Achieving Balance When There’s a Breakup

June 29, 2016

Beth Jo Zeitzer
Beth Jo Zeitzer

Divorces aren’t just confined to the realm of family law and marital dissolution—breakups are a common occurrence in business disputes, as well. Although there are significant differences in strategy and approach for each case, a court receiver can be utilized to bring many of these cases to an effective and efficient resolution.

A court appointed receiver can help strike a balance when traditional processes fail. A Receiver is a court-appointed officer, charged with taking possession of, and protecting assets—as set forth in A.R.S. § 12-1242 and Rule 66, Arizona Rules of Civil Procedure. This objective third party is responsible for marshaling, managing, protecting, preserving and enhancing the Receivership assets for the benefit of the Receivership estate, with court oversight, and not for any specific party. In Arizona, the right to appoint a court receiver is statutory, with specific duties set forth in the Receivership order crafted by the attorneys and issued by the court.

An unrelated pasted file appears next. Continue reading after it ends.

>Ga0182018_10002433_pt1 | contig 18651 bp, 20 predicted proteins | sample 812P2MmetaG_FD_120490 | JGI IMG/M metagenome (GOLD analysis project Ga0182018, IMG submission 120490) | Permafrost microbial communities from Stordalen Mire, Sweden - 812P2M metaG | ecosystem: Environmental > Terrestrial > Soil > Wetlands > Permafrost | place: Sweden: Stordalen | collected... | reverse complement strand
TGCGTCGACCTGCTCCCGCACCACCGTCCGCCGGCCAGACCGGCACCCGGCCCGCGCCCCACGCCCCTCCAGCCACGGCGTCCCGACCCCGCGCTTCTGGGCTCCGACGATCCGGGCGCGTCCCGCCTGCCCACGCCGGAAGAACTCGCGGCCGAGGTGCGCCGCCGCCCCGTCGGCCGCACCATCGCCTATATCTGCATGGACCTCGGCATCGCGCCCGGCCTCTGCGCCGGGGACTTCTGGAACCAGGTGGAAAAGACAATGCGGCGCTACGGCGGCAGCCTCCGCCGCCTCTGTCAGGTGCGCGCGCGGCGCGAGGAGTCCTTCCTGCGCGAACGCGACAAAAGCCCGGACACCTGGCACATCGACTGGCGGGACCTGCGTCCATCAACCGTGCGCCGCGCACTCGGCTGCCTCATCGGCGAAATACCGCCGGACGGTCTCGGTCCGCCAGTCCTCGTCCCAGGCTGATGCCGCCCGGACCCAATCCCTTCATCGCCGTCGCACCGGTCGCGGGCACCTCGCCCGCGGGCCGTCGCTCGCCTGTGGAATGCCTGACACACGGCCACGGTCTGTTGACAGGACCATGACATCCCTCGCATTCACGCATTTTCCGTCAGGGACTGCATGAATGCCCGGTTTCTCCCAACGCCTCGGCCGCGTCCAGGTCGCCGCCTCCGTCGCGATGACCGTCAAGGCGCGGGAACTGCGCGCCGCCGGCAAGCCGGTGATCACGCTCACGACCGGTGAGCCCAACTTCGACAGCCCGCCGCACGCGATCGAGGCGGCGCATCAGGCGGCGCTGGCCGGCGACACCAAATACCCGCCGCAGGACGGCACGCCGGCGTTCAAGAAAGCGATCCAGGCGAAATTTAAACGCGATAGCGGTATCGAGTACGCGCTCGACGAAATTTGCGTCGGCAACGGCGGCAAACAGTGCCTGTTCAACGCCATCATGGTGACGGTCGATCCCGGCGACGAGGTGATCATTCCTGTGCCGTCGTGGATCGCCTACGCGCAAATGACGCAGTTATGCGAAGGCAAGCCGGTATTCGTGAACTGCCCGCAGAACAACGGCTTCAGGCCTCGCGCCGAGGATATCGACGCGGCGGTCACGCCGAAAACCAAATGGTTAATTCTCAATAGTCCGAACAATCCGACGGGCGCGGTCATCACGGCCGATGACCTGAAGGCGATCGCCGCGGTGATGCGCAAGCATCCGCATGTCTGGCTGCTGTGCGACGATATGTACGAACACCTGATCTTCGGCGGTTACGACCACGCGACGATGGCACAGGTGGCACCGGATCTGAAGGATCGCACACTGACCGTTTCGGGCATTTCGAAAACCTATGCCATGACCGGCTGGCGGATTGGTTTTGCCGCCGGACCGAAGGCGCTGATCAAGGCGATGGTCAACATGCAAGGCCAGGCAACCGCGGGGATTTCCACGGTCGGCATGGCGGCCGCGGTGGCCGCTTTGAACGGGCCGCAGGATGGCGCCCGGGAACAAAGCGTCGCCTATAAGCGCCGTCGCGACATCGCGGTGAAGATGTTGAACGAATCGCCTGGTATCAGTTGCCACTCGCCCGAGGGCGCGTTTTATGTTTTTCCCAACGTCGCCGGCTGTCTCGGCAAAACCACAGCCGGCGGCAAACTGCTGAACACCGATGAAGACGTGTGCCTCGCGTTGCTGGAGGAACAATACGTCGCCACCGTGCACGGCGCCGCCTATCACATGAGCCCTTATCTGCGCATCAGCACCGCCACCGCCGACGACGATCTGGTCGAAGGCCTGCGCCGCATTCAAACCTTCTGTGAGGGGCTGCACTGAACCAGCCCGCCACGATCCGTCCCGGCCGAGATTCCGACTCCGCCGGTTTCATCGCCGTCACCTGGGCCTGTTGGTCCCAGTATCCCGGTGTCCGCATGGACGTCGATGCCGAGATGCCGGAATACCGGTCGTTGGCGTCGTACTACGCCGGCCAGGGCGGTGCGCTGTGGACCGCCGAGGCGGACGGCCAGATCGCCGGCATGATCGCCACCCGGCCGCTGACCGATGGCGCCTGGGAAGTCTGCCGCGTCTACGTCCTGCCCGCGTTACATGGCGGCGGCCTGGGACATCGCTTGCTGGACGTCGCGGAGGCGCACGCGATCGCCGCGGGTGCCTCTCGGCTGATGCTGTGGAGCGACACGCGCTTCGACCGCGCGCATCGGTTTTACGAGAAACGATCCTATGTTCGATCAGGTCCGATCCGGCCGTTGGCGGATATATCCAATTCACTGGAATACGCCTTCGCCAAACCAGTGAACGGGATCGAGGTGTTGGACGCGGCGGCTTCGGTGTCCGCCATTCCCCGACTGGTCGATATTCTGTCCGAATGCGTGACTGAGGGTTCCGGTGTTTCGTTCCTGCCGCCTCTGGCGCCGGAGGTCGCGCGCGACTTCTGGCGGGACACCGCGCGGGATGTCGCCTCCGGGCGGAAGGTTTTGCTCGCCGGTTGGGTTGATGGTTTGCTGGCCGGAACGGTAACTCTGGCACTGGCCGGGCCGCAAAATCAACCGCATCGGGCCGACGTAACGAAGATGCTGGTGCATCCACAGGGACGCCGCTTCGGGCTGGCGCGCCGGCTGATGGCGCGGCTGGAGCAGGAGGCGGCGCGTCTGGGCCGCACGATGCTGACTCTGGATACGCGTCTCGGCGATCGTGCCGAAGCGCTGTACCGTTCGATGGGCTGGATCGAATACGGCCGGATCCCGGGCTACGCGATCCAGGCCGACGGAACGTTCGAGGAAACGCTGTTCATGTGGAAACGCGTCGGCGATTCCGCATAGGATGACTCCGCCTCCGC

In essence, a court appointed receiver can be an adept turnaround officer with a thorough understanding of applicable laws, and the ability to appear in, and testify in, court. They need to have an aptitude for business operations specific to the assets involved, with the ability to perform physical and financial forensics. Above all, they need to be comfortable dealing with complex cases and resourceful in dealing with warring parties and come to resolution of the disputed issues.

Three Steps to Resolution

Although each case will follow its own path, the receivership appointment process can be generalized as follows: